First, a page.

Lawmakers block D.C.’s marijuana legalization

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A plan to regulate and tax marijuana in the District fell victim on Tuesday to federal budget negotiators, who inserted an amendment into a massive $1.1 trillion spending bill that effectively overturns a voter-approved initiative legalizing recreational use of the drug in the District.

But the measure appeared to go much further, also rolling back a law approved by the council this year eliminating criminal penalties for possession of small amounts of marijuana.

The “rider,” which Republicans had indicated they would attach to the spending bill, prohibits federal and local funds from being used to “enact or carry out any law, rule, or regulation to legalize or otherwise reduce penalties associated with the possession, use, or distribution of any schedule I substance.”

It is similar to language first introduced in an amendment to a spending bill earlier this year by Rep. Andy Harris, Maryland Republican, who has publicly opposed loosening marijuana laws because of the effect it would have on children’s health.

A summary of the measure posted on the House Appropriations Committee website, though, suggests a more narrow focus, saying it prohibits funds from being used to “implement a referendum legalizing recreational marijuana use in the District.”

D.C. Delegate Eleanor Holmes Norton, who has routinely spoken out against attempts by Congress to interfere in local laws, said before the budget bill was made public that she was dismayed by the idea that the District would be used as a bargaining chip in the larger appropriations package.

“I would be at a loss to explain why Democrats would agree to block D.C. marijuana legalization on their watch,” Ms. Norton said. “Republicans will control Congress in less than a month. I don’t know why Democrats would give them a head start in interfering with the District’s local laws.”

The inclusion of the rider was a significant blow to D.C. officials, who approved decriminalization amid concerns that the city’s marijuana laws were being inequitably enforced against black residents. The law put the city among 18 states that have decriminalized the drug, as federal officials in President Obama’s Justice Department have largely stepped back and allowed states to decide the issue for themselves despite the fact that the drug remains illegal under federal law.

Mr. Obama has signaled his opposition to the amendment interfering with the city’s marijuana laws, and he could veto the spending bill. But Senate Majority Leader Harry Reid, who opposes the rider, indicated it may likely be passed.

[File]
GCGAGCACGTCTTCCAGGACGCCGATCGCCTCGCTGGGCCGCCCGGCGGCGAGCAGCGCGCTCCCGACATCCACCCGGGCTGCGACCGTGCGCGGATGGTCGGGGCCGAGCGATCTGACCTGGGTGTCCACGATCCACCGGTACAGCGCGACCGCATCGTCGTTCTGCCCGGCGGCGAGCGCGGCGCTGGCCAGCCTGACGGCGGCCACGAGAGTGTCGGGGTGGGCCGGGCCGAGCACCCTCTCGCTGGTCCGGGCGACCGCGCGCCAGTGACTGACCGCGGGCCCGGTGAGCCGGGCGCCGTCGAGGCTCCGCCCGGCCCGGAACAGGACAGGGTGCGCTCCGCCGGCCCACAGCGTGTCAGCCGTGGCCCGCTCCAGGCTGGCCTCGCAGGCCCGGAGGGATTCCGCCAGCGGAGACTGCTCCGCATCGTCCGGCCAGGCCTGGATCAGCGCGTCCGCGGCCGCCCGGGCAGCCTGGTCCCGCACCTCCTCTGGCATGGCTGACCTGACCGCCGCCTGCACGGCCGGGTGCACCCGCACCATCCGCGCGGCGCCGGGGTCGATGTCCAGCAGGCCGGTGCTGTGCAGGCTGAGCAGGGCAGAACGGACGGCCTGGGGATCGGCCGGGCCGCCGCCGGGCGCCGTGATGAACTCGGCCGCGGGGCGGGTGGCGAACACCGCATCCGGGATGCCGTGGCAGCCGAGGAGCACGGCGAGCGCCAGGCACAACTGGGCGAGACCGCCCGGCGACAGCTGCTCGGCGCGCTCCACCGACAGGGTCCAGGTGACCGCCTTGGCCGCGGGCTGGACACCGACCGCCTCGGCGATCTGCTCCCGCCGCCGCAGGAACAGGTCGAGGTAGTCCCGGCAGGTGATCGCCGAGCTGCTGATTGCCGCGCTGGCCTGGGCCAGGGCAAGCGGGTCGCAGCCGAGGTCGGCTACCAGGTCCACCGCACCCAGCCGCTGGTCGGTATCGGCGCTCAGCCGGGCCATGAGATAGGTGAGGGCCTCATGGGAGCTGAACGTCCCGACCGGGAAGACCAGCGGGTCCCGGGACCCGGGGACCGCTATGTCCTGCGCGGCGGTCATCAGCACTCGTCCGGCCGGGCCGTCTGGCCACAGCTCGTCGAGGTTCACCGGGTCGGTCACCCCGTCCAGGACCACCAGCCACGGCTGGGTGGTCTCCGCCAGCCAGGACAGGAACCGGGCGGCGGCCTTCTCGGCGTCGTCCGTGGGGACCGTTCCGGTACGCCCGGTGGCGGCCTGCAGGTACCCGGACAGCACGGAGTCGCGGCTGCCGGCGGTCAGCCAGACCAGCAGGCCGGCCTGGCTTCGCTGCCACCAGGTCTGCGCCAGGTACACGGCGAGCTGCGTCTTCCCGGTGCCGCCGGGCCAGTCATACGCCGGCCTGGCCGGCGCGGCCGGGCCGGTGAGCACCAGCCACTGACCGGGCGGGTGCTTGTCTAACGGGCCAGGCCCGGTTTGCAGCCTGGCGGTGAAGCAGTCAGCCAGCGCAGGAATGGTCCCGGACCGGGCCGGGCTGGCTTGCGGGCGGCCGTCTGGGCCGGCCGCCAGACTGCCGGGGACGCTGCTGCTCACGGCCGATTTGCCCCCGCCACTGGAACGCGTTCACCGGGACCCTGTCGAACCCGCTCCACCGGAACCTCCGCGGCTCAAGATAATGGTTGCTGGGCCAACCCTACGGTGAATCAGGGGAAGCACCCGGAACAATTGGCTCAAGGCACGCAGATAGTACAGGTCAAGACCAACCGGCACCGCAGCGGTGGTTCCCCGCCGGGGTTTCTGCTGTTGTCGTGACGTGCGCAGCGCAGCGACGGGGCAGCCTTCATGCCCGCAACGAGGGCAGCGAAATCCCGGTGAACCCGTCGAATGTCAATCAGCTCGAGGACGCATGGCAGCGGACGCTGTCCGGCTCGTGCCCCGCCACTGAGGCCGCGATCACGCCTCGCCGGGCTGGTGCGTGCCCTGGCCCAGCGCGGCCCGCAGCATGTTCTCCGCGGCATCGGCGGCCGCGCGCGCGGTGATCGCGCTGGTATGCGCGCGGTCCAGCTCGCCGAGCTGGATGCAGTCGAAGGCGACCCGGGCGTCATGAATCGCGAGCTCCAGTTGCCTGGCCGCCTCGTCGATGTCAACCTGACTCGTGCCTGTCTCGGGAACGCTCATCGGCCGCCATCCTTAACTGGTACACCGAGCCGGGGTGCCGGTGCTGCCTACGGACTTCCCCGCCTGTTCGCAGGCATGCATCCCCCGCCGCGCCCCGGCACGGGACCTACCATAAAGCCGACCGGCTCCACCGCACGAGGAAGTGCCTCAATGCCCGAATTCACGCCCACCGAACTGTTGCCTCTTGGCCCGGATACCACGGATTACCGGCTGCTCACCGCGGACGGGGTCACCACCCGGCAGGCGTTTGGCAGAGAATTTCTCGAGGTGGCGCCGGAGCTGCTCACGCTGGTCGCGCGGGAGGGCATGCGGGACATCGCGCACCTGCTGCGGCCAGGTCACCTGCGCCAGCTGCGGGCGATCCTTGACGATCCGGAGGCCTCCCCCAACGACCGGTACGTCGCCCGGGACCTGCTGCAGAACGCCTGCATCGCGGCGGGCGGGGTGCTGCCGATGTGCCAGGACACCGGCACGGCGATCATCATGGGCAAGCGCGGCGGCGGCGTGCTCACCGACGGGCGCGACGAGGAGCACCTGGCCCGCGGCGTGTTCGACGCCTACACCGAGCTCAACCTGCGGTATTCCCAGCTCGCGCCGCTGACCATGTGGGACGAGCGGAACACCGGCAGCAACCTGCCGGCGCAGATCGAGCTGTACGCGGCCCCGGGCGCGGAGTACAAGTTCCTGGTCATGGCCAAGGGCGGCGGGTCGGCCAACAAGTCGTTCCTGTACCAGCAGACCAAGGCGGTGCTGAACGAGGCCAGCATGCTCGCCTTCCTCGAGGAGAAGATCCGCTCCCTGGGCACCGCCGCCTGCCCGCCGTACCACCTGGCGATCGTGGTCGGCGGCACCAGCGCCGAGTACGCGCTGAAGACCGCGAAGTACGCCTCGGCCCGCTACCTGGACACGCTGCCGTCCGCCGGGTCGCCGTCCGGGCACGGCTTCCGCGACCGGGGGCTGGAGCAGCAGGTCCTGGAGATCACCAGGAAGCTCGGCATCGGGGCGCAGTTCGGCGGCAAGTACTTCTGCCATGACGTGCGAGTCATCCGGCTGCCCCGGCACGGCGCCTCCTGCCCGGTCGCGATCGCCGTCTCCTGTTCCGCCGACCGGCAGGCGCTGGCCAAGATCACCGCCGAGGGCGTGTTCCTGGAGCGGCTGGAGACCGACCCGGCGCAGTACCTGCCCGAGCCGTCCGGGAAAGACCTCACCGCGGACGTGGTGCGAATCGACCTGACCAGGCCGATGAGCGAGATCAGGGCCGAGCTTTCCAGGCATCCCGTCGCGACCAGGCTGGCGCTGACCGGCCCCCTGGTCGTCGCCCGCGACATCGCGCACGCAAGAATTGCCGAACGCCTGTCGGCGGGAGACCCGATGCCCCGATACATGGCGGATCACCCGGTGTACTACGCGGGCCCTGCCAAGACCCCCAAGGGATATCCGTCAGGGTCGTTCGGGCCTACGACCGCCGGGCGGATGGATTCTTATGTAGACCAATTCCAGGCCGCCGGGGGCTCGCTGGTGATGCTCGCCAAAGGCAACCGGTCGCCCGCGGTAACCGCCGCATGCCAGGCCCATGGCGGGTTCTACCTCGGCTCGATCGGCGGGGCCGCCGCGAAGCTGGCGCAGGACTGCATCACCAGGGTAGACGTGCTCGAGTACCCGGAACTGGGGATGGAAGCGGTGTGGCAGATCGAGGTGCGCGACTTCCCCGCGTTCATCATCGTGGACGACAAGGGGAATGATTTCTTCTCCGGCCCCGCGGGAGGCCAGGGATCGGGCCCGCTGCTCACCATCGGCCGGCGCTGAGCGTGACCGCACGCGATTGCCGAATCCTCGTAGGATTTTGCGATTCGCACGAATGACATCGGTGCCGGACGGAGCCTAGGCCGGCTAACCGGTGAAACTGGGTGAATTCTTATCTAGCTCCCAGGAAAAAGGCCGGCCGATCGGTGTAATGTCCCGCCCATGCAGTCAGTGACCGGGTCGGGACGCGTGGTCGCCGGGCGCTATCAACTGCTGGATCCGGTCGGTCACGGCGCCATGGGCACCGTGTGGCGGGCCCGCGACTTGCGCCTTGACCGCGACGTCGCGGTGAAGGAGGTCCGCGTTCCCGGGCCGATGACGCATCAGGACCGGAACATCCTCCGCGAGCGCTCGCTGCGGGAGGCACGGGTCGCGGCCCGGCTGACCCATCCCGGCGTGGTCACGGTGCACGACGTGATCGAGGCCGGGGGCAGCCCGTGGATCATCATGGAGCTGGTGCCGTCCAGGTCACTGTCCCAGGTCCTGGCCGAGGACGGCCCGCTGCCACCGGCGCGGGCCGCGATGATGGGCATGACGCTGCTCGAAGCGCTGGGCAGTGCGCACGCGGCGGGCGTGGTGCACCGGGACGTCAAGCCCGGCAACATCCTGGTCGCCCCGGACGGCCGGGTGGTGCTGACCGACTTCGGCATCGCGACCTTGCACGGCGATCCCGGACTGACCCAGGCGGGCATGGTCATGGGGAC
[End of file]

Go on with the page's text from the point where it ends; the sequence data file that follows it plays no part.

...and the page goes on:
“If they put it in there, it’s going to be hard to take it out over here, but I oppose it,” said Mr. Reid, Nevada Democrat.

The rider came after more than 70 percent of voters opted for legalization last month at the ballot box and left D.C. leaders uncertain how to proceed.

Mayor-elect Muriel Bowser offered no clear explanation of how she would proceed when asked earlier in the day about the situation.

“I call on all members of Congress to respect the will of D.C. voters and reject any attempts to violate our right to self-governance,” Mayor-elect Muriel Bowser Tuesday afternoon in a written response to questions on the issue. “In the meantime, the Council and I will move forward to implement the law in a thoughtful and responsible way.”

Budget negotiations had reportedly centered around blocking a plan under consideration by the D.C. Council to open legal pot shops in the nation’s capital that would be regulated and taxed by the city.

Ms. Norton, the District’s nonvoting congressional representative, said Tuesday afternoon that she had no confirmation of the language of the rider and that Democrats had assured her that negotiations were continuing on the matter.

“We are still fighting and talking to the relevant leaders to do all we can to protect D.C.’s marijuana legalization law,” Ms. Norton said. “We want them to leave what the voters have done alone.”

Congress has used budget riders as a tool to block legislation members considered controversial in the past. The District’s medical marijuana program was blocked from taking effect for more than a decade through riders.

Malik Burnett, policy manager at the Drug Policy Alliance, said Congress‘ continuing interference in the District’s local marijuana laws was “very problematic.

“All this confusion speaks to the fact that the federal government shouldn’t be interfering in the District of Columbia,” he said.

D.C. Council member David Grosso, at-large independent who introduced the measure to regulate marijuana, encouraged residents to contact ranking members of the appropriations committees to object to the riders.

“It is disheartening and frustrating to learn that once again the District of Columbia is being used as a political pawn by the Congress,” Mr. Grosso said. “To undermine the vote of the people — taxpayers — does not foster or promote the ‘limited government’ stance House Republicans claim they stand for; it’s uninformed paternalistic meddling.”

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